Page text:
In order to address causal questions one first has to construct a structural causal model (SCM). A SCM can be formalised in many ways, but the most accessible and intuitive is the causal network, in which arrows are used to indicate a direction of influence. For example, take the following:
X –> Y –> Z
This is a simple network demonstrating that X is a cause of Z, mediating through Y. Another simple construct might be:
X <– Z –> Y
In this case Z is a confounder providing a common cause for X and Y, and whilst X and Y are associated they are not causally linked. This is known as a fork. Another simple construct might be:
X –> Y <– Z
In this case X and Z are both causal factors for Y. This is known as a collider.
It should not be difficult for the reader to imagine that some quite intricate networks could be constructed using a combination of mediators, forks and colliders. However, it is important to note that the result is only a model, sharing all of the simplifications and assumptions that any model has. Be that as it may, once one has such a framework in place, and data has been collected to put flesh on the relationships (i.e. data that indicates the probability rule or function that specifies how Y varies with X) one is then in a position to ask causal queries and see what answers are provided by the model. These queries fall into three categories:
Here one asks what would be the expectation of observing Y given that X has been observed. These questions can be answered by simply referencing the conditional probabilities linking the two variables, i.e. P(Y|X). To that extent, causal networks are similar in purpose to Bayesian belief networks.
Here one asks what would be the expectation of observing Y following an intervention in which X is forced to take on a particular value. Formally, this is expressed by applying the so-called do-operator, i.e. one determines P(Y|do(X)). These are basically questions of prediction. If X is a causation of Y then one would expect P(Y|do(X)) > P(Y). If this condition is not met then we need to rethink our causal model. For example, Y could be the observation of a cure and do(X) could be the mandated administration of a drug. If the condition is not met, then the drugs don’t work. The purpose of the do-operator is to preclude influences that could act as confounders with respect to X and therefore confuse the issue.
Here one accepts the observation Y but conjectures upon how it might otherwise have been with counterfactual values of X. This enables one to explore the broader implications regarding causation. For example, knowing the efficacy of the drug one can imagine withholding treatment in order to see what impact that would have in the context of other posited causal links. As with intervention, the query is graphically equivalent to removing arrows of influence and setting node values to posited values (in this case counterfactual ones).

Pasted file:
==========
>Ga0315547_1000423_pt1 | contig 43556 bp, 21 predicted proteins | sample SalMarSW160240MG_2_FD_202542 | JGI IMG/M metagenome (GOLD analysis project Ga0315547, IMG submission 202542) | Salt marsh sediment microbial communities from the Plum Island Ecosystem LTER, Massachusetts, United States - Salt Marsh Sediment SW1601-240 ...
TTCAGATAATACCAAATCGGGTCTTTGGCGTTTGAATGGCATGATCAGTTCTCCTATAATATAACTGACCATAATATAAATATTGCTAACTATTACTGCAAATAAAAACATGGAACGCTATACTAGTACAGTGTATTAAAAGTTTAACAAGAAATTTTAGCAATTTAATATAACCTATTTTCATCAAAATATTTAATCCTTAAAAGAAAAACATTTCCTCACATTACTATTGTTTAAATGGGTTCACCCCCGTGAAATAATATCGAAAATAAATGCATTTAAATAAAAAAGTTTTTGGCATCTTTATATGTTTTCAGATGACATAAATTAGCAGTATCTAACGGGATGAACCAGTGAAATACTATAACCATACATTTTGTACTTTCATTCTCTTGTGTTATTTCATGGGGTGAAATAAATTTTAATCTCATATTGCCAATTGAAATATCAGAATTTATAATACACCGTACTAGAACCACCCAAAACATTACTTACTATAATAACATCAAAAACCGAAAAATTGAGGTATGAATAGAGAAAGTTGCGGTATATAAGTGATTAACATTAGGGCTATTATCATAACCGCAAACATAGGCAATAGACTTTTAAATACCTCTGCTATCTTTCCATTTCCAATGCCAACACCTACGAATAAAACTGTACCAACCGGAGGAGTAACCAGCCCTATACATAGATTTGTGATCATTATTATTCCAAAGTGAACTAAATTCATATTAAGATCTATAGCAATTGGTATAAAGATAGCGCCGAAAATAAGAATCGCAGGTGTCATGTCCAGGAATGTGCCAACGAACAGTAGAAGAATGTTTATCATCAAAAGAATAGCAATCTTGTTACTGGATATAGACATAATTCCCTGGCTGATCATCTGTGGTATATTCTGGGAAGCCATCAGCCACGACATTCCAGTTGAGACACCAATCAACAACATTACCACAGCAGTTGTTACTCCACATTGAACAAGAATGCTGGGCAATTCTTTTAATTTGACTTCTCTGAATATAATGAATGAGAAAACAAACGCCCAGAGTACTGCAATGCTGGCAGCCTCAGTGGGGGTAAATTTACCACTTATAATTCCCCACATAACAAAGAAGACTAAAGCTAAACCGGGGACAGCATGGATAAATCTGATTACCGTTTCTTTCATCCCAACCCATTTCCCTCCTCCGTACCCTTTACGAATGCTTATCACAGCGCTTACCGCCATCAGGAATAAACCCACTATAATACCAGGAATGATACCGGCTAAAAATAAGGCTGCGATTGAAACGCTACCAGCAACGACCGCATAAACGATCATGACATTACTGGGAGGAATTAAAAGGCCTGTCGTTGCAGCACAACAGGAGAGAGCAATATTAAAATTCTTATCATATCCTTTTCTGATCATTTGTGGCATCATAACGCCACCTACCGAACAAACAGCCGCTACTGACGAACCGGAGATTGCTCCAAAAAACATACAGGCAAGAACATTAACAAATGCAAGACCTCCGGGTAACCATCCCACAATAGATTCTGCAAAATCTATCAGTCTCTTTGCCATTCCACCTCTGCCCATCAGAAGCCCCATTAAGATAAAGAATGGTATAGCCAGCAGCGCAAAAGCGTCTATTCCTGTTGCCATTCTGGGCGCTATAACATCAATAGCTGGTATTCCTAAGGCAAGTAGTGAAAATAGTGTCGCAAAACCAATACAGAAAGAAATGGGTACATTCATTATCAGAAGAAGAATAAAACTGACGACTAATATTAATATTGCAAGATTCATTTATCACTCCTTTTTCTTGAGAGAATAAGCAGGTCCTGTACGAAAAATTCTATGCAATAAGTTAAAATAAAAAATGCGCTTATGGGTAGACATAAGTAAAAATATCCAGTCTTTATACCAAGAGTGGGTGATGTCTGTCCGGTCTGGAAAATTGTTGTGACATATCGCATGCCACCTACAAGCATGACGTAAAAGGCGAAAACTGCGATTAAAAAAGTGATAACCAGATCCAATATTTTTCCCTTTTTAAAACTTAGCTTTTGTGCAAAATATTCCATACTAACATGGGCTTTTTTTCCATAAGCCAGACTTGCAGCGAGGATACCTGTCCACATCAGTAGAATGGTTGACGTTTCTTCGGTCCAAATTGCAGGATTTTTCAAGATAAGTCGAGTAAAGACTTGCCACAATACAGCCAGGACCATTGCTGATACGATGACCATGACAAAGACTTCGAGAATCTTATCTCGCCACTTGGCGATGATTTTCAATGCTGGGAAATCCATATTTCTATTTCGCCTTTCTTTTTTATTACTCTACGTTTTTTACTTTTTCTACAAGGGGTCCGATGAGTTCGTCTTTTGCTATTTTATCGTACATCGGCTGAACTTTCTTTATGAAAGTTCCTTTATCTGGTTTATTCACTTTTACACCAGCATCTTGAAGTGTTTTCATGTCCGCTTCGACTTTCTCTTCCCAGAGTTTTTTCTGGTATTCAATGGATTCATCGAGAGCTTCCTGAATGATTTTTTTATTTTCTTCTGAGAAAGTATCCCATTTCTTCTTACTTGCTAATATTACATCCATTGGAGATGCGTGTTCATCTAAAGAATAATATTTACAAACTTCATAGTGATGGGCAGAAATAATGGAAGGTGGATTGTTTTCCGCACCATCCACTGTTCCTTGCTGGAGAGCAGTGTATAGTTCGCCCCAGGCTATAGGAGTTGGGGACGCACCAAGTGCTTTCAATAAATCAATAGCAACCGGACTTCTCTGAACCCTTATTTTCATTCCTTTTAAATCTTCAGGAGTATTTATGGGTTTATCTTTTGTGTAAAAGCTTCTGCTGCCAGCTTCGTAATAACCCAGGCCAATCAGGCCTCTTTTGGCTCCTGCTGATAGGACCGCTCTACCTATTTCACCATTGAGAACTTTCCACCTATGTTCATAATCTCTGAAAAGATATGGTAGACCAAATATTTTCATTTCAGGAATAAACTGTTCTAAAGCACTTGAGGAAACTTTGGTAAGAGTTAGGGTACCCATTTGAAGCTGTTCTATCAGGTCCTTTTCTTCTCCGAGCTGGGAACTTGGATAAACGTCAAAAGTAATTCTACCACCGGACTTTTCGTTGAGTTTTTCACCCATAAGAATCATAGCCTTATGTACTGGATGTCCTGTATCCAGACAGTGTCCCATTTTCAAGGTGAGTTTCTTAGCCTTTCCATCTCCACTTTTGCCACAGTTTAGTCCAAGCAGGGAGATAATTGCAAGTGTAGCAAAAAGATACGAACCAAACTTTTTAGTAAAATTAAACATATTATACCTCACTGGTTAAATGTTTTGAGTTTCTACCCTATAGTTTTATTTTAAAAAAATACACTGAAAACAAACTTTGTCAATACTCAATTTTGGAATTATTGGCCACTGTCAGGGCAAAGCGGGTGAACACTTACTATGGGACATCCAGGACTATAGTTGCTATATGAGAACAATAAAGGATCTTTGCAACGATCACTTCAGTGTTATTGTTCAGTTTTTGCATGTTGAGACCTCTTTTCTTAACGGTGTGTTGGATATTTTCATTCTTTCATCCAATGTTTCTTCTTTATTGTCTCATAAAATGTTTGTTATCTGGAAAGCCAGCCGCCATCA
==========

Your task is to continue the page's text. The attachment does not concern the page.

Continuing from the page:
The detailed mathematics and methods behind the above analyses need not concern us here. Suffice it to say, the game is all about determining the extent to which nodes within the network are ‘listening’ to others, i.e. does changing the value of the first alter the second. If there is such an ‘information flow’, then there is a causation between the nodes, even if they may appear remote within the network. It is worth emphasising that the same cannot be said of a Bayesian belief network since there are no assumed directions of influence encoded into such a model – new probabilities may propagate as a result of updated information but no causal inference may be drawn from such updating.
The Importance of the Counterfactual
Of the three basic forms of causal investigation (associational, interventional and counterfactual) those premised upon the counterfactual are perhaps the most insightful. Indeed, the central importance of counter-factuality is captured in a definition of causality offered by the philosopher, David Hume in 1748:
“We may define a cause to be an object followed by another, and where all the objects, similar to the first, are followed by objects similar to the second. In other words, where, if the first object had not been, the second never had existed.”
This is something of a hybrid definition since it starts out by stressing the importance of regularity (which, as I have explained, could be a spurious correlation) before then introducing the much more impressive evidence of the counterfactual. The cock crowing can appear to cause the sunrise, but one has to imagine the cock remaining silent before drawing any conclusions. In fact, it is this ability to imagine the counterfactual that sets the human race apart and enables its capacity for causal reasoning.